spittinfire New Member Supporter

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    Jump on ebay, there is always good reloading equipment going there.
     
  11. 50of4064

    50of4064 Lifetime Supporting Member Lifetime Supporter

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    Might I suggest that she look into shoes, it seems to have made my wife complete, and I repeat: why do you think we reload?:rolleyes:
     
  12. diggsbakes

    diggsbakes New Member

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    Plenty of shoes to go around my friend, but that will never allow total fulfillment. I think she'd love shooting if she just tried. . . :(
     
  13. UnderFire

    UnderFire New Member

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    diggs,

    For $109 what did the Lee Turret Press include in the box?
    I'm asking because my local dealer has a Lee Turret Press new in an open box for 60 bucks. Inside the box it's just the press & handle, but new unused. No plastic bottles, etc. What came in your box?
     
  14. bizy

    bizy New Member

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    Dude You got a deal

    I payed alot more than that. I did however tool up during that ammo scare a couple years ago.
     
  15. 11B-101ABN

    11B-101ABN New Member

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    I think this guy is going to be disappointed. With the component price increases and shortages of the past couple of years, and depending on how much he shoots, the monetary savings between new and reloading ammo is going to be minimal if any. With the exception of the AR he is building, NONE of his weapons uses a military caliber, so brass is always going to be a premium, (no once fired mil surplus). The .44 and .357 are both powder hungry, he's buying bullets at probably 12+ cents a pop rather than making them at 2 cents each. He is using a turret press because his schedule is tight but that gives him the ability to make mistakes 5 times faster also.
    My advice would be to forego buying any equipment until his schedule allows a better learning curve. Make his colleague his best friend and load there for a while longer, Then buy a little at a time...if he don't keep his wife happy, he's headed for a nasty divorce and all the stuff he bought will end up for sale anyway. Buy used is a good idea, but a person needs at least some experience to know the cream from the crap. Be wary of ebay...I went through 21 pages of reloading equipment today, and most of the prices exceed that of new equipment, and then you have to pay shipping.
    But advice is cheap...Right?
     
  16. opaww

    opaww New Member

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    Reloading is costly to start, But if you start by geting good used equipment and adding a little as you go it does not seem so bad.
     
  17. Bigdog57

    Bigdog57 New Member

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    I have the older three-hole Lee turret press and love it - I am up to 17 turrets now, so changing calibers is a "plug&play" proposition. But, it IS more expensive on initial setup! I loaded for ten years on my old Lee Single-stage.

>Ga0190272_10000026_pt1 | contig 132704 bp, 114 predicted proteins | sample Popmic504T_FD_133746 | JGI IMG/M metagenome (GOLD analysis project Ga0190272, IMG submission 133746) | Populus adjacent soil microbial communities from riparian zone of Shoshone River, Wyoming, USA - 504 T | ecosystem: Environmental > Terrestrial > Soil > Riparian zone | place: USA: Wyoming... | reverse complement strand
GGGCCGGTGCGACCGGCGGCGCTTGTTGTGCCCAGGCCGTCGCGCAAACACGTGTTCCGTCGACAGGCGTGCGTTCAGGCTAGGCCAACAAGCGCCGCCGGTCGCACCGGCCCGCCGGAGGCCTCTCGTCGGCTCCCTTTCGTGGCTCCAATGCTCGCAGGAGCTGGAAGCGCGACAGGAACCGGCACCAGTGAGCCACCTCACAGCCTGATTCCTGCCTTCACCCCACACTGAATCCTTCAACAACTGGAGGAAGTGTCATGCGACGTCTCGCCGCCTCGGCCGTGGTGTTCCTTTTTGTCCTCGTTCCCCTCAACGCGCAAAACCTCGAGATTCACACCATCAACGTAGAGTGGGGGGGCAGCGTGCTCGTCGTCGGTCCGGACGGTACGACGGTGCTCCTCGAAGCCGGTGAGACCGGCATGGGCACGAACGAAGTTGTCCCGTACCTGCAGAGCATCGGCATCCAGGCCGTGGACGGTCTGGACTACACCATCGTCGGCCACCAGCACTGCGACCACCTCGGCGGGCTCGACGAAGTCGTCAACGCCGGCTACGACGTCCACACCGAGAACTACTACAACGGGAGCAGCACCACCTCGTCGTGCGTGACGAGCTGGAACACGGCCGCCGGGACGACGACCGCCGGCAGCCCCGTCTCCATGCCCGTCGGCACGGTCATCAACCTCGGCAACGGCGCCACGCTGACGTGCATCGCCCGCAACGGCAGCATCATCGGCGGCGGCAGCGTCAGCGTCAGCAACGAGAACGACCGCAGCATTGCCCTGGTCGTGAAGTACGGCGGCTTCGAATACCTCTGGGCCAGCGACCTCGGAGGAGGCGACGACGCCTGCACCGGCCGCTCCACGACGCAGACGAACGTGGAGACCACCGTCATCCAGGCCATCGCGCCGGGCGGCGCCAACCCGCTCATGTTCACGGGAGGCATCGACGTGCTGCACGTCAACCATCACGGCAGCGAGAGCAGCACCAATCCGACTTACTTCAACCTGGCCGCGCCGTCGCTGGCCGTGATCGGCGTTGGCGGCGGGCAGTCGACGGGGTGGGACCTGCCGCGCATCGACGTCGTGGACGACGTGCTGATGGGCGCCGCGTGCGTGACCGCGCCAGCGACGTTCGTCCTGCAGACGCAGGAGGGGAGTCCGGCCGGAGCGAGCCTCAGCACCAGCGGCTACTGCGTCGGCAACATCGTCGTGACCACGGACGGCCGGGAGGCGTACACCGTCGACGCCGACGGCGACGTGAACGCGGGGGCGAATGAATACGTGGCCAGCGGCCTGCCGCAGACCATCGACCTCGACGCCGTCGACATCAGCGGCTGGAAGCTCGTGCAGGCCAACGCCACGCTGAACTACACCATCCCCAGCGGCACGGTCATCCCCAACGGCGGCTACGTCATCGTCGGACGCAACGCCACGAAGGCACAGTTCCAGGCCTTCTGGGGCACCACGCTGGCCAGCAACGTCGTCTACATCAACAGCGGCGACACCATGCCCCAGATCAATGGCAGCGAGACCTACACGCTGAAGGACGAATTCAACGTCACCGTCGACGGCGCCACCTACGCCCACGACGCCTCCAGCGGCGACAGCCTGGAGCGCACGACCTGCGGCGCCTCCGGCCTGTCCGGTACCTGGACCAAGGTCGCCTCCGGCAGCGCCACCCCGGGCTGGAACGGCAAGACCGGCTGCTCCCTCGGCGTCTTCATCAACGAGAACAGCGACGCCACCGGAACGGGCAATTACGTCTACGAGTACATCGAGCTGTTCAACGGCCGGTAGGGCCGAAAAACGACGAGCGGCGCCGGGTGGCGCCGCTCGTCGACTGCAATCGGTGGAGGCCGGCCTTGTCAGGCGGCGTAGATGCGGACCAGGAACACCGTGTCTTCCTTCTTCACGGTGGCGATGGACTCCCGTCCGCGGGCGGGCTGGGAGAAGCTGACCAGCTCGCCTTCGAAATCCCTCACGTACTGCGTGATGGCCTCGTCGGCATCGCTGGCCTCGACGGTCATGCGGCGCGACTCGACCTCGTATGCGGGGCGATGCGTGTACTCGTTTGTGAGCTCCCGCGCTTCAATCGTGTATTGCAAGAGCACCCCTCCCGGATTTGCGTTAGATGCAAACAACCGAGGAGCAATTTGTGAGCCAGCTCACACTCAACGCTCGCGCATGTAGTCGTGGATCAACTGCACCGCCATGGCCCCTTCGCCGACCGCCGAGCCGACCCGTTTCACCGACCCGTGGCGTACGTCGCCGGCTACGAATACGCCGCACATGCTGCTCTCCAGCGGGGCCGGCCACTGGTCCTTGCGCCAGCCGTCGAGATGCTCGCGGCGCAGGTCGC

To really cut production costs, you need to find range-brass (a HUGE cost of our loads is the brass!) and get into leadcasting - but that has a somewhat steep setup cost too.

    Get the little lady a nice pink AR of her own, and a LadySmith revolver. If she likes shooting, she will begin to understand the drive to 'roll our own'!
     
  18. Rick1967

    Rick1967 Well-Known Member

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    I started out with a hand press from Lee. My wife bought me an RCBS Rock Chucker, a powder measure, scale, and tumbler for Christmas. I have gotten a lot of stuff at yard sales. You can get good deals at pawn shops too.

    My question is, if you are short on time, how much time do you get to shoot? I spend more time reloading than shooting. And I shoot a lot. Are you really able to shoot enough to be worth the investment?
     
  19. diggsbakes

    diggsbakes New Member

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    This "kit" includes.

    Turret Press with Auto Index, Auto Disk Powder Measure, Safety Scale, Primer Pocket Cleaner, Cutter and Lock Stud and Chamfer Tool.

    Sorry for the delayed response. I've been out of town for a few days. :)
     
  20. diggsbakes

    diggsbakes New Member

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    I shoot probably 4 hours per week. Usually burn up 100 rounds per gun and usually take 3+ guns. The range is about 20 or so miles out side of town and I usually hit the pistol berms when they are pretty vacant, so I get down to business.

    The reloading would also give me a way to spend time productively at the house during family down time. Rather than sitting here at the comp, TV or reading (although the last one usually involves guns too ;))

    As far the the brass question. I have a source for (almost free) .44 mag brass and .357 brass is always sitting around on the grounds at the range, so I shoot/scavenge my supply of brass up.